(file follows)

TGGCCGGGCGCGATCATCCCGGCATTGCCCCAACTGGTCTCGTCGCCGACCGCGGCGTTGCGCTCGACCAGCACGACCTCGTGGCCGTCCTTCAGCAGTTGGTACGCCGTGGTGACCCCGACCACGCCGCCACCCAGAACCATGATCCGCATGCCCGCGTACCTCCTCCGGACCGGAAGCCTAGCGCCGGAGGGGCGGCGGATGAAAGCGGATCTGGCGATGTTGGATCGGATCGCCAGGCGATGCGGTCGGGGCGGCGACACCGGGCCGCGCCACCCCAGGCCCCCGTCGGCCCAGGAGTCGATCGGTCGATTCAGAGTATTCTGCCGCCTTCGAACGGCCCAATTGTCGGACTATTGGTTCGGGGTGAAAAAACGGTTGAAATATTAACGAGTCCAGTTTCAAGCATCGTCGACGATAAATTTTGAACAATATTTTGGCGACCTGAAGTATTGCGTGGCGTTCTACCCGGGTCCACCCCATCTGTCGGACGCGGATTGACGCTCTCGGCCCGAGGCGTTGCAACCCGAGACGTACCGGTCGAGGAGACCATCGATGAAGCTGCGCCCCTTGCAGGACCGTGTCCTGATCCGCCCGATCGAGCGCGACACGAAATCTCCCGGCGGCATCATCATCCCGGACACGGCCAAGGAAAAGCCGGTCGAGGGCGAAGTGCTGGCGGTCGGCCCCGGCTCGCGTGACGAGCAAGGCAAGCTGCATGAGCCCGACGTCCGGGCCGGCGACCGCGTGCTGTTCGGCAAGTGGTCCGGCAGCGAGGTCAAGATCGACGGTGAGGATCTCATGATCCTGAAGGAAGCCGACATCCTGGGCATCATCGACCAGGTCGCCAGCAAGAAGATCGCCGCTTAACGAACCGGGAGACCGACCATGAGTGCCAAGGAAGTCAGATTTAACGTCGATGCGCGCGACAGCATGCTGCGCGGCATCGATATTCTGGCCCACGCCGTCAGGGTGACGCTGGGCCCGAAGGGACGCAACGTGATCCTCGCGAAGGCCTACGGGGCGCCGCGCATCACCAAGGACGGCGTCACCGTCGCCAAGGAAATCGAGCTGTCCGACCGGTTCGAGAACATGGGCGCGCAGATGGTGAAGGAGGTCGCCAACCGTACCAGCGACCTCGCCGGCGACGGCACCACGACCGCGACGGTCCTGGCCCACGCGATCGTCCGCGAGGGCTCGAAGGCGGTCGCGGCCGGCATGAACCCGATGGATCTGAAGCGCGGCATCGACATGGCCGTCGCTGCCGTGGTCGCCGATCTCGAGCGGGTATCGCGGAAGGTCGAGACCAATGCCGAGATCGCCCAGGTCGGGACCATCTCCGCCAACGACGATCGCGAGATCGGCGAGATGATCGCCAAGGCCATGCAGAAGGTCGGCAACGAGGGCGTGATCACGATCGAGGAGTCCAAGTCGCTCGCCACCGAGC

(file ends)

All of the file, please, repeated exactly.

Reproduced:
TGGCCGGGCGCGATCATCCCGGCATTGCCCCAACTGGTCTCGTCGCCGACCGCGGCGTTGCGCTCGACCAGCACGACCTCGTGGCCGTCCTTCAGCAGTTGGTACGCCGTGGTGACCCCGACCACGCCGCCACCCAGAACCATGATCCGCATGCCCGCGTACCTCCTCCGGACCGGAAGCCTAGCGCCGGAGGGGCGGCGGATGAAAGCGGATCTGGCGATGTTGGATCGGATCGCCAGGCGATGCGGTCGGGGCGGCGACACCGGGCCGCGCCACCCCAGGCCCCCGTCGGCCCAGGAGTCGATCGGTCGATTCAGAGTATTCTGCCGCCTTCGAACGGCCCAATTGTCGGACTATTGGTTCGGGGTGAAAAAACGGTTGAAATATTAACGAGTCCAGTTTCAAGCATCGTCGACGATAAATTTTGAACAATATTTTGGCGACCTGAAGTATTGCGTGGCGTTCTACCCGGGTCCACCCCATCTGTCGGACGCGGATTGACGCTCTCGGCCCGAGGCGTTGCAACCCGAGACGTACCGGTCGAGGAGACCATCGATGAAGCTGCGCCCCTTGCAGGACCGTGTCCTGATCCGCCCGATCGAGCGCGACACGAAATCTCCCGGCGGCATCATCATCCCGGACACGGCCAAGGAAAAGCCGGTCGAGGGCGAAGTGCTGGCGGTCGGCCCCGGCTCGCGTGACGAGCAAGGCAAGCTGCATGAGCCCGACGTCCGGGCCGGCGACCGCGTGCTGTTCGGCAAGTGGTCCGGCAGCGAGGTCAAGATCGACGGTGAGGATCTCATGATCCTGAAGGAAGCCGACATCCTGGGCATCATCGACCAGGTCGCCAGCAAGAAGATCGCCGCTTAACGAACCGGGAGACCGACCATGAGTGCCAAGGAAGTCAGATTTAACGTCGATGCGCGCGACAGCATGCTGCGCGGCATCGATATTCTGGCCCACGCCGTCAGGGTGACGCTGGGCCCGAAGGGACGCAACGTGATCCTCGCGAAGGCCTACGGGGCGCCGCGCATCACCAAGGACGGCGTCACCGTCGCCAAGGAAATCGAGCTGTCCGACCGGTTCGAGAACATGGGCGCGCAGATGGTGAAGGAGGTCGCCAACCGTACCAGCGACCTCGCCGGCGACGGCACCACGACCGCGACGGTCCTGGCCCACGCGATCGTCCGCGAGGGCTCGAAGGCGGTCGCGGCCGGCATGAACCCGATGGATCTGAAGCGCGGCATCGACATGGCCGTCGCTGCCGTGGTCGCCGATCTCGAGCGGGTATCGCGGAAGGTCGAGACCAATGCCGAGATCGCCCAGGTCGGGACCATCTCCGCCAACGACGATCGCGAGATCGGCGAGATGATCGCCAAGGCCATGCAGAAGGTCGGCAACGAGGGCGTGATCACGATCGAGGAGTCCAAGTCGCTCGCCACCGAGC